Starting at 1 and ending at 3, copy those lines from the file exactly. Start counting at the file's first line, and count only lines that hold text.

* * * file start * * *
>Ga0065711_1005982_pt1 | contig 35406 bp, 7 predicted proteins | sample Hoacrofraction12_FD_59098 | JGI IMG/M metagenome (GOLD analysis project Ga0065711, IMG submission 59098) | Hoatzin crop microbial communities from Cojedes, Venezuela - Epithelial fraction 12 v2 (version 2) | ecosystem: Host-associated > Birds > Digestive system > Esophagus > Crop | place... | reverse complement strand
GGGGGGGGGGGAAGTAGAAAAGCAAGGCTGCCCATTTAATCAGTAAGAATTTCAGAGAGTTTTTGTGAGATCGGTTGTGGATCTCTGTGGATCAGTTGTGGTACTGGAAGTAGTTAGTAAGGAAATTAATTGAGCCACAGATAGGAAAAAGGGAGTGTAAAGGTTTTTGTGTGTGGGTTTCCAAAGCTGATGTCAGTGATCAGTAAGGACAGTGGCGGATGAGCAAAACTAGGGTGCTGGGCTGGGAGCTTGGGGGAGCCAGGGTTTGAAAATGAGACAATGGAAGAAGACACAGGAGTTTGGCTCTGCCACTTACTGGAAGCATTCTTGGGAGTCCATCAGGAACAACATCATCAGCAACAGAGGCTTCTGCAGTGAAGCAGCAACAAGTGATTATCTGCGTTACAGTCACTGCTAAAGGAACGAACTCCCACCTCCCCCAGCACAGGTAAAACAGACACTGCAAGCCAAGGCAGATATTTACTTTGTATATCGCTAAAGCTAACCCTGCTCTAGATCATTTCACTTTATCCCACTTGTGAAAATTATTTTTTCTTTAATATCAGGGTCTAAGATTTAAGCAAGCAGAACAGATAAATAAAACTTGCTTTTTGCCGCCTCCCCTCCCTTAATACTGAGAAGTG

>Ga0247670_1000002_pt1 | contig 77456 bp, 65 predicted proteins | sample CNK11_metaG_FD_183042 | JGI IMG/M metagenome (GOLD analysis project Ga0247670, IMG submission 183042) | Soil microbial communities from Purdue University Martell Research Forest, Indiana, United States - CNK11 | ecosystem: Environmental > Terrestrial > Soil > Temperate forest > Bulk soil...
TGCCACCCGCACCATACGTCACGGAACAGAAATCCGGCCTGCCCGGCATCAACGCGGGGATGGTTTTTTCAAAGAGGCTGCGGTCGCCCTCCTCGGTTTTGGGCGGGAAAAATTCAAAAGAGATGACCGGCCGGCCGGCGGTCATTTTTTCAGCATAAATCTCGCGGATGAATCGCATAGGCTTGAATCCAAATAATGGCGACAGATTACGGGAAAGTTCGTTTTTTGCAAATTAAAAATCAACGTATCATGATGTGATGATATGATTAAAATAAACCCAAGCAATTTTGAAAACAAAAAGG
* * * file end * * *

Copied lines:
>Ga0065711_1005982_pt1 | contig 35406 bp, 7 predicted proteins | sample Hoacrofraction12_FD_59098 | JGI IMG/M metagenome (GOLD analysis project Ga0065711, IMG submission 59098) | Hoatzin crop microbial communities from Cojedes, Venezuela - Epithelial fraction 12 v2 (version 2) | ecosystem: Host-associated > Birds > Digestive system > Esophagus > Crop | place... | reverse complement strand
GGGGGGGGGGGAAGTAGAAAAGCAAGGCTGCCCATTTAATCAGTAAGAATTTCAGAGAGTTTTTGTGAGATCGGTTGTGGATCTCTGTGGATCAGTTGTGGTACTGGAAGTAGTTAGTAAGGAAATTAATTGAGCCACAGATAGGAAAAAGGGAGTGTAAAGGTTTTTGTGTGTGGGTTTCCAAAGCTGATGTCAGTGATCAGTAAGGACAGTGGCGGATGAGCAAAACTAGGGTGCTGGGCTGGGAGCTTGGGGGAGCCAGGGTTTGAAAATGAGACAATGGAAGAAGACACAGGAGTTTGGCTCTGCCACTTACTGGAAGCATTCTTGGGAGTCCATCAGGAACAACATCATCAGCAACAGAGGCTTCTGCAGTGAAGCAGCAACAAGTGATTATCTGCGTTACAGTCACTGCTAAAGGAACGAACTCCCACCTCCCCCAGCACAGGTAAAACAGACACTGCAAGCCAAGGCAGATATTTACTTTGTATATCGCTAAAGCTAACCCTGCTCTAGATCATTTCACTTTATCCCACTTGTGAAAATTATTTTTTCTTTAATATCAGGGTCTAAGATTTAAGCAAGCAGAACAGATAAATAAAACTTGCTTTTTGCCGCCTCCCCTCCCTTAATACTGAGAAGTG

>Ga0247670_1000002_pt1 | contig 77456 bp, 65 predicted proteins | sample CNK11_metaG_FD_183042 | JGI IMG/M metagenome (GOLD analysis project Ga0247670, IMG submission 183042) | Soil microbial communities from Purdue University Martell Research Forest, Indiana, United States - CNK11 | ecosystem: Environmental > Terrestrial > Soil > Temperate forest > Bulk soil...